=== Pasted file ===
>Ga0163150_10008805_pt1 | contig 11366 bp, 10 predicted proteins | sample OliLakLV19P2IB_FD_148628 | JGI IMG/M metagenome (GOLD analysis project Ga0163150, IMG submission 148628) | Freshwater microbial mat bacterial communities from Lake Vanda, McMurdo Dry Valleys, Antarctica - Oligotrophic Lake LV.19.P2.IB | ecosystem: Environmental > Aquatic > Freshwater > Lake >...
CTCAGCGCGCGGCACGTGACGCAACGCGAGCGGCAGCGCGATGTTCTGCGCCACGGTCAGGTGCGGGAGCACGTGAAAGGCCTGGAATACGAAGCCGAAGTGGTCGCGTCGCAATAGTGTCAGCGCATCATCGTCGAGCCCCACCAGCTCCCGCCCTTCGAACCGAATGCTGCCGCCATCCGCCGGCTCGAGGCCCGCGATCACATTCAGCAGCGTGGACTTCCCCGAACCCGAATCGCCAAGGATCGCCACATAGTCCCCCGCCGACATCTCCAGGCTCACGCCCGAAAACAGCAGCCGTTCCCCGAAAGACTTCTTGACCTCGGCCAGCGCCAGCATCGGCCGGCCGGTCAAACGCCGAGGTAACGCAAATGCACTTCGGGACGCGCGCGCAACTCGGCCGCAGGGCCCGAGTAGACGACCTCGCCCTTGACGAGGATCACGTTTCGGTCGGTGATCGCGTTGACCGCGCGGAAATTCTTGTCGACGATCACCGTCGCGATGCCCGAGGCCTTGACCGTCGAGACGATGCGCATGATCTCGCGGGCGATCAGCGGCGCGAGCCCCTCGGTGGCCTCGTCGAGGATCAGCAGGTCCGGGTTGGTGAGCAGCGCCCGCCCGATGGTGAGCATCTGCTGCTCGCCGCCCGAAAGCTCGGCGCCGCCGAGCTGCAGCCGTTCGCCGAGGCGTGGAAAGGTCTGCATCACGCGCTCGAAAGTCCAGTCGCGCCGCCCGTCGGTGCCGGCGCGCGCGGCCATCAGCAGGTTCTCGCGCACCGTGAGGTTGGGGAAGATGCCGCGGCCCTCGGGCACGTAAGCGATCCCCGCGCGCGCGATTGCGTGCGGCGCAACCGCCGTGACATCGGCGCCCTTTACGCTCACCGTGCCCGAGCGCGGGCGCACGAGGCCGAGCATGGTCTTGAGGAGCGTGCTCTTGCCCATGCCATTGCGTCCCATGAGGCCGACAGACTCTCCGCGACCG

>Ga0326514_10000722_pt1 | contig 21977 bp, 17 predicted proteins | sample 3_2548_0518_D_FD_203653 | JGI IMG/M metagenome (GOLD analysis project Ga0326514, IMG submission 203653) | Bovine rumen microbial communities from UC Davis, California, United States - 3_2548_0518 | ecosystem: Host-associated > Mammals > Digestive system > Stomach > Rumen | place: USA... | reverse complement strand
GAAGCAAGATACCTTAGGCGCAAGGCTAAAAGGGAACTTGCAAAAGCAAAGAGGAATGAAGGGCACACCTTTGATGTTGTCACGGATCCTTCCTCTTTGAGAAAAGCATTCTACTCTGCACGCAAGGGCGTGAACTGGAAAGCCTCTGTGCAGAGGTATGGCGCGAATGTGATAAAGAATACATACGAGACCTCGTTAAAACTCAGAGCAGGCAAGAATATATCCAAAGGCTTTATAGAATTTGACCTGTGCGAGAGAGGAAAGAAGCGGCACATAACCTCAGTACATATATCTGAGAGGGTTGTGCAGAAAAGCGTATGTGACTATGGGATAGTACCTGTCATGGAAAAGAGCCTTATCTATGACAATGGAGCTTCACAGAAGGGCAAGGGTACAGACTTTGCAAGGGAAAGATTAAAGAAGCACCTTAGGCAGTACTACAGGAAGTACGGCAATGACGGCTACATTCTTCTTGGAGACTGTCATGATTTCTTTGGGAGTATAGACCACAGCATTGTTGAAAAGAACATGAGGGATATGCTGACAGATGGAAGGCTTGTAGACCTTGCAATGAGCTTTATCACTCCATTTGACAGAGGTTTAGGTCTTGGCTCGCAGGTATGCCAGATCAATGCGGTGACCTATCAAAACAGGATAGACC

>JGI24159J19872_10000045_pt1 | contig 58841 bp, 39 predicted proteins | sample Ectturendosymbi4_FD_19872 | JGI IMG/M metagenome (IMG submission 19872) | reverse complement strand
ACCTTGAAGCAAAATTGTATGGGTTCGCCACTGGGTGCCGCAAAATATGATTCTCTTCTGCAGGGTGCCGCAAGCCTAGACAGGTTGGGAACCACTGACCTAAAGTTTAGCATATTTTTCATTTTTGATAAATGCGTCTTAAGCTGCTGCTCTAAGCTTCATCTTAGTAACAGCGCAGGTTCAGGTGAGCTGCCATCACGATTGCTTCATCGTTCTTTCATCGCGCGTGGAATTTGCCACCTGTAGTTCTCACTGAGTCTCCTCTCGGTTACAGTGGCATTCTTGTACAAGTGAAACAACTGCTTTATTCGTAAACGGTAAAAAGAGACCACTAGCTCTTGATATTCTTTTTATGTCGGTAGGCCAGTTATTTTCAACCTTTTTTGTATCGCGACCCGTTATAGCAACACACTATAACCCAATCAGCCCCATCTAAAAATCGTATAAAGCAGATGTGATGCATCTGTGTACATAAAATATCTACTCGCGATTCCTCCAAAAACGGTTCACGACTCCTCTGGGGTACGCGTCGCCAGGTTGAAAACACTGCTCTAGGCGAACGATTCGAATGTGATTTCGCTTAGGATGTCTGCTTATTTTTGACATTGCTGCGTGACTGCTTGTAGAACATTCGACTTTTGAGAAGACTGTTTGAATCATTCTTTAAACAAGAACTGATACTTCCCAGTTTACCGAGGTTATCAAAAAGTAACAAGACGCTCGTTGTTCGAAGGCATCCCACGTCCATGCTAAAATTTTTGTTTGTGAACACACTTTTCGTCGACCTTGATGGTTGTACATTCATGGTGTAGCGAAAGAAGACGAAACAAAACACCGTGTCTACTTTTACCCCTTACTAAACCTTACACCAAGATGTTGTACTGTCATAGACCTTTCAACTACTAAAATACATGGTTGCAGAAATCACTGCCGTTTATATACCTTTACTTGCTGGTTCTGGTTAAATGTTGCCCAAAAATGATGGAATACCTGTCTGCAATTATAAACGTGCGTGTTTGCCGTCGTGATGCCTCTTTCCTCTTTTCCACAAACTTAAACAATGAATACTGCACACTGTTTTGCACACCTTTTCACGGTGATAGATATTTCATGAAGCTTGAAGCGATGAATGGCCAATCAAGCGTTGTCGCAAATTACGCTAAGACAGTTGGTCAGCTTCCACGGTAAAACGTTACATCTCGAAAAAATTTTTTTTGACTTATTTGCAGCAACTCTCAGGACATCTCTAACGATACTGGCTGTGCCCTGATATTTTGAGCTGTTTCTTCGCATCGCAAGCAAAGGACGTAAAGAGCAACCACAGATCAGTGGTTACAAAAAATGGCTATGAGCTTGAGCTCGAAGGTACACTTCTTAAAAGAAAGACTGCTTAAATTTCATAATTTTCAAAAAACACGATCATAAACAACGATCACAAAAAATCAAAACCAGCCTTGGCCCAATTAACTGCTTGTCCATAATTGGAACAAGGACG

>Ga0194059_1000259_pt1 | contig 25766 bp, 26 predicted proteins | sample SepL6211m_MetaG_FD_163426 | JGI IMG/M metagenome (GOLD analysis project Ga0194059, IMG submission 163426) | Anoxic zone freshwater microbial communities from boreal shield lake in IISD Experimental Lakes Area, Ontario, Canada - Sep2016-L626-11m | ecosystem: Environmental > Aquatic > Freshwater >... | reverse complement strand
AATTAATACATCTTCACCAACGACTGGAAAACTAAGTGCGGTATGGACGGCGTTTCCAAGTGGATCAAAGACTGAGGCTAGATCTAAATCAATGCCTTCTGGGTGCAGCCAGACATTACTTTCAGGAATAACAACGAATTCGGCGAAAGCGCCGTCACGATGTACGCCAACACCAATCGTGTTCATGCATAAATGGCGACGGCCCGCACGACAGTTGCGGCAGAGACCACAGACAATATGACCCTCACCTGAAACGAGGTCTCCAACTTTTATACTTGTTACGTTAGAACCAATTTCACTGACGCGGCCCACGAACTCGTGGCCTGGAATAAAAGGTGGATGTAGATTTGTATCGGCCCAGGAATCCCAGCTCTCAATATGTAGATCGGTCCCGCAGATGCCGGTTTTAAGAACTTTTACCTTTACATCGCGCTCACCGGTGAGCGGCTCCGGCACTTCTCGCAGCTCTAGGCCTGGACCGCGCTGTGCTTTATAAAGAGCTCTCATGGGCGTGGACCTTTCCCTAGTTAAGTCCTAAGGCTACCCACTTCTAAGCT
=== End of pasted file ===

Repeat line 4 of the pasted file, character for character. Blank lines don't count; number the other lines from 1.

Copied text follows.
GAAGCAAGATACCTTAGGCGCAAGGCTAAAAGGGAACTTGCAAAAGCAAAGAGGAATGAAGGGCACACCTTTGATGTTGTCACGGATCCTTCCTCTTTGAGAAAAGCATTCTACTCTGCACGCAAGGGCGTGAACTGGAAAGCCTCTGTGCAGAGGTATGGCGCGAATGTGATAAAGAATACATACGAGACCTCGTTAAAACTCAGAGCAGGCAAGAATATATCCAAAGGCTTTATAGAATTTGACCTGTGCGAGAGAGGAAAGAAGCGGCACATAACCTCAGTACATATATCTGAGAGGGTTGTGCAGAAAAGCGTATGTGACTATGGGATAGTACCTGTCATGGAAAAGAGCCTTATCTATGACAATGGAGCTTCACAGAAGGGCAAGGGTACAGACTTTGCAAGGGAAAGATTAAAGAAGCACCTTAGGCAGTACTACAGGAAGTACGGCAATGACGGCTACATTCTTCTTGGAGACTGTCATGATTTCTTTGGGAGTATAGACCACAGCATTGTTGAAAAGAACATGAGGGATATGCTGACAGATGGAAGGCTTGTAGACCTTGCAATGAGCTTTATCACTCCATTTGACAGAGGTTTAGGTCTTGGCTCGCAGGTATGCCAGATCAATGCGGTGACCTATCAAAACAGGATAGACC